Two Australian haiku poets have together produced a delightful collection of haiku and senryu and done some clever marketing with their subtitle, ‘baby poems for parents’, as it won’t alienate anyone who becomes fearful at the terms ‘haiku’ and/or ‘senryu’.
The risk with such a venture is the cloying sentimentality that often surrounds the production of small humans but Proctor and Piko steer clear of the trap with poems that share the moments of joy – and occasional panic and/or tedium – that make up parenthood.
For some pregnancy is a shock, for others a planned event. But it can often be nine months that veer, for both parents, from contentment to terror as B-Day approaches.
we pack the hospital bag
he leans the parenting book
toward the fairy light
Dr Spock, Penelope Leach and their ilk can teach new parents the why of how to care for a baby but they can’t address the imponderables – what you feel when you hold a fragile being in your arms, how to keep hold of a slippery infant in a bath, who to call on for help (anyone) and when to, well, do anything …
Bedsides all the dramas, large and small, and feelings of inadequacy, any parent (or grandparent) also knows about the unexpected humour that comes from having a tiny person with a sponge for a brain.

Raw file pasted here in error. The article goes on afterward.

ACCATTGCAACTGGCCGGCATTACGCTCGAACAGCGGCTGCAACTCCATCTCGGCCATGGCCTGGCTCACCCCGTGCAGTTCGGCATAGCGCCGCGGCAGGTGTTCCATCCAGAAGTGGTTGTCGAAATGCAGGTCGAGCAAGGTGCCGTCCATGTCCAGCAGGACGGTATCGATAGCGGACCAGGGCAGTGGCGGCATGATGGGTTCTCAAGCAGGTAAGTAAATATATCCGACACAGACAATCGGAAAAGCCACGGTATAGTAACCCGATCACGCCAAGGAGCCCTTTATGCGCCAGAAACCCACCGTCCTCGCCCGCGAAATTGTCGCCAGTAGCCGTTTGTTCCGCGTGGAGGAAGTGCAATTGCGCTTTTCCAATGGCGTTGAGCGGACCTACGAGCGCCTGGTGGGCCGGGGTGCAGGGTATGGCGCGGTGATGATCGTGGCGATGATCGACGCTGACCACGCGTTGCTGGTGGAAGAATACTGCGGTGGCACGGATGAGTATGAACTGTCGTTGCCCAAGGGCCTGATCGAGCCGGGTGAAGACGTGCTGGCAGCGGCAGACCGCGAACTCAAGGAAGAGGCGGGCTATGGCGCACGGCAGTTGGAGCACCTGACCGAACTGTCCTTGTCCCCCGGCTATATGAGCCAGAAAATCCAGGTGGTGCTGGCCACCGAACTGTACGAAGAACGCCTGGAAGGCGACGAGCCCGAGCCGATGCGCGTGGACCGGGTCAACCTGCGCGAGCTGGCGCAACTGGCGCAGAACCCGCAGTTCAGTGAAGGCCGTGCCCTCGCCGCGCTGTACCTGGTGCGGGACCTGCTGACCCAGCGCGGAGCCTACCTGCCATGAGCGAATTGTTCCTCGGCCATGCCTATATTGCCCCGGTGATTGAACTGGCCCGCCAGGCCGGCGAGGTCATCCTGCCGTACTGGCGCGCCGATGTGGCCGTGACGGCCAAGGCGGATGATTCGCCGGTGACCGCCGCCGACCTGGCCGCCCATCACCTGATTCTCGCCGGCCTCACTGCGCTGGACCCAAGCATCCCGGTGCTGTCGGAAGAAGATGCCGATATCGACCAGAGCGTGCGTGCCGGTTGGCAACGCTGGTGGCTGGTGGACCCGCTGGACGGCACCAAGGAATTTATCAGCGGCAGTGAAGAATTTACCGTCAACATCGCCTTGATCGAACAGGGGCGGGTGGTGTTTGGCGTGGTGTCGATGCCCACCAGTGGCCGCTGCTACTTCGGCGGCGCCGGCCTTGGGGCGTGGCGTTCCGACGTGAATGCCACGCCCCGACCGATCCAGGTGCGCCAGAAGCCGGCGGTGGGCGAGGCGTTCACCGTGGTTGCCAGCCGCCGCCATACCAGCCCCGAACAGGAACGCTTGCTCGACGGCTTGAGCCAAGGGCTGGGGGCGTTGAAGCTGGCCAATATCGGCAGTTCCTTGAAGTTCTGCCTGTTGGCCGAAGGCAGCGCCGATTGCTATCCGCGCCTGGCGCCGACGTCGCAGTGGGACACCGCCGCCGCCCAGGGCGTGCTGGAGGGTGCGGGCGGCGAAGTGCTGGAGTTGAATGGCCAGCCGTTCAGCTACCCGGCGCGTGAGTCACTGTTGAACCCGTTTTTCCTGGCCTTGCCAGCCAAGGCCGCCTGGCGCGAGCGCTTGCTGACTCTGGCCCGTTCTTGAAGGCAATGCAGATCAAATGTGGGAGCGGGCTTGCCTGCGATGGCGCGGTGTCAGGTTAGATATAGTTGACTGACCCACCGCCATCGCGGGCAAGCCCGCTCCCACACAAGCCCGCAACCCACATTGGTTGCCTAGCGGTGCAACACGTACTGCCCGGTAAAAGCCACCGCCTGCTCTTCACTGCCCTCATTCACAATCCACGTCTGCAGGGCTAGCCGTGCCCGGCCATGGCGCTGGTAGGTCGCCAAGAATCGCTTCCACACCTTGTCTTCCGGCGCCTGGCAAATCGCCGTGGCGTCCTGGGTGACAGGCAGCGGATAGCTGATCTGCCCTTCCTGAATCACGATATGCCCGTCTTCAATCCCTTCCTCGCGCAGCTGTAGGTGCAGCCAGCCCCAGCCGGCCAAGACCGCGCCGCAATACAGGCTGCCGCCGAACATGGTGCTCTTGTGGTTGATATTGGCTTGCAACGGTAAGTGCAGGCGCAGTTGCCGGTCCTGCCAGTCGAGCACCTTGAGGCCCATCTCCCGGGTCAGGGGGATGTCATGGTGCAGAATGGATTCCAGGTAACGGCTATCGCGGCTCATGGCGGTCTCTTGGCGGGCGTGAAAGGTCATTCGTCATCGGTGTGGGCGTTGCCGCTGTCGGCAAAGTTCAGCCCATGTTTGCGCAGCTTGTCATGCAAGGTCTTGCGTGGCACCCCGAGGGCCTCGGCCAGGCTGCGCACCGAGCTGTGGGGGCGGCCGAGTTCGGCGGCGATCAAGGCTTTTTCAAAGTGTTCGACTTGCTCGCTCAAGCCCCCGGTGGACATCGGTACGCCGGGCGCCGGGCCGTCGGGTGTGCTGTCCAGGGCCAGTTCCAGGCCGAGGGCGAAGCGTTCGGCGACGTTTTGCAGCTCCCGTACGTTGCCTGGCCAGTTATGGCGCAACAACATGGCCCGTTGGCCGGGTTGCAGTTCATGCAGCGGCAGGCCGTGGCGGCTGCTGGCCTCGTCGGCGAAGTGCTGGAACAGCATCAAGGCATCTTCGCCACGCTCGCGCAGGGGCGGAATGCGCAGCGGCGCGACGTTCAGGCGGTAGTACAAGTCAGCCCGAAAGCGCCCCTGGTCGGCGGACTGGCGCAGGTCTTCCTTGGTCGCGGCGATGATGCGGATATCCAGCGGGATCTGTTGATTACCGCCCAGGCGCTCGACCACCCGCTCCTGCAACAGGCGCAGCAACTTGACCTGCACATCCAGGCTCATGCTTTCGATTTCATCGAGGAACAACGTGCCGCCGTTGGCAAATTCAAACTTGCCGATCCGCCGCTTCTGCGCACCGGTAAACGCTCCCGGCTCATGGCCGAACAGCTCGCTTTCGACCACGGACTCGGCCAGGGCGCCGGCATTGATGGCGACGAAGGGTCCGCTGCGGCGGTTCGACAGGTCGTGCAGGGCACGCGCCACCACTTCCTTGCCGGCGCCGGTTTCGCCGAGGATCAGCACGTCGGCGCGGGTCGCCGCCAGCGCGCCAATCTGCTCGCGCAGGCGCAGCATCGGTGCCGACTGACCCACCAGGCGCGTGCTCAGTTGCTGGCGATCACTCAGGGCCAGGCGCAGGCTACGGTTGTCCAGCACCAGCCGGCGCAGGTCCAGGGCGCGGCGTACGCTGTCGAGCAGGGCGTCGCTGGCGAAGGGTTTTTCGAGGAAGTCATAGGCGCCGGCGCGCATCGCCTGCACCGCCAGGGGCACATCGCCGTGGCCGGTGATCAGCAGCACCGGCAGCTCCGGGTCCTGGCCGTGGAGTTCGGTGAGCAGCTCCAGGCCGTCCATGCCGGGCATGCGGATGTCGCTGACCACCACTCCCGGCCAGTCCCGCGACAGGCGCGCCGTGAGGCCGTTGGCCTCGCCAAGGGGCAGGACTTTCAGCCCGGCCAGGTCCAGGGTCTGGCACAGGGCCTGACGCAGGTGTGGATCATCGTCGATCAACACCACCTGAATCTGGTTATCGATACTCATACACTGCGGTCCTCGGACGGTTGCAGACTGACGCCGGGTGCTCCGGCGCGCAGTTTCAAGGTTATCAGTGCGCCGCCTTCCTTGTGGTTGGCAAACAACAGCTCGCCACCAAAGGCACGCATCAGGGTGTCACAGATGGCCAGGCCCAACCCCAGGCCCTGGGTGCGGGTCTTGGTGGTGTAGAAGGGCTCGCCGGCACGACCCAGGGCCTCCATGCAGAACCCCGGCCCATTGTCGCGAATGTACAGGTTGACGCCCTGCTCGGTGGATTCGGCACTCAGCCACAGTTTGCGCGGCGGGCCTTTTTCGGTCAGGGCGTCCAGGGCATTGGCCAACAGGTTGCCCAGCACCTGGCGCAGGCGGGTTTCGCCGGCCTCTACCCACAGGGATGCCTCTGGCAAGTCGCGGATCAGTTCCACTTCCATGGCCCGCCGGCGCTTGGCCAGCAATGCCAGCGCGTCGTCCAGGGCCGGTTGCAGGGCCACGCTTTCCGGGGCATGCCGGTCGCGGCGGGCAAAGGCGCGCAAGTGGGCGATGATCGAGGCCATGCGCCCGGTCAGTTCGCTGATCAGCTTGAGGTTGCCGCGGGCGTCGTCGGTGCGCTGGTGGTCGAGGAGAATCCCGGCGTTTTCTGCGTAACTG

mothers’ night out
we all head home
my toddler wants
None of the poems, which are presented one to a page, carry an author name nor are the poems assigned to an author in end notes. At first I found this slightly odd but after dipping in and out realised it may be a way of giving equal weighting to the roles of mother and father, and that both experiences and points of view are valid. And while some poems are gender specific, many are not which gives Blowing Up Balloons (BUB) a nice, cohesive feel.
floats above the bed …
were you inside me?
Cover art and internal colour art (which resemble balloons and separate roughly thematic sections arranged by baby’s development) is by Proctor.
blowing up balloons
just to hear them fart
Some of the haiku/senryu have been published before, but there are also plenty that are being published for the first time.
and yet ….
only breast milk
my children see dinosaurs
While many of the poems are gentle and revel in the magic of babies and childhood, neither of the authors is sentimental about the job of parenting – dirty work, long hours and no (cash) payment.
trying not to snap
at each other
pacing the streets
with pram and dog
Both authors are accomplished, award-winning haiku poets and together have produced a collection that will be hard to beat. Blowing Up Balloons is that rare thing, a book firmly rooted in reality that is nonetheless filled with love and is a joy from beginning to end.
It would be a delightful gift for anyone expecting a child or those with young children (so buy two and keep one). I hear you saying that the latter may not have enough time to enjoy it but I reply that among the attractions of haiku are its brevity and portability. Waiting for school to come out? Read a haiku or two. Nap time? Read a haiku or two (then get some kip yourself).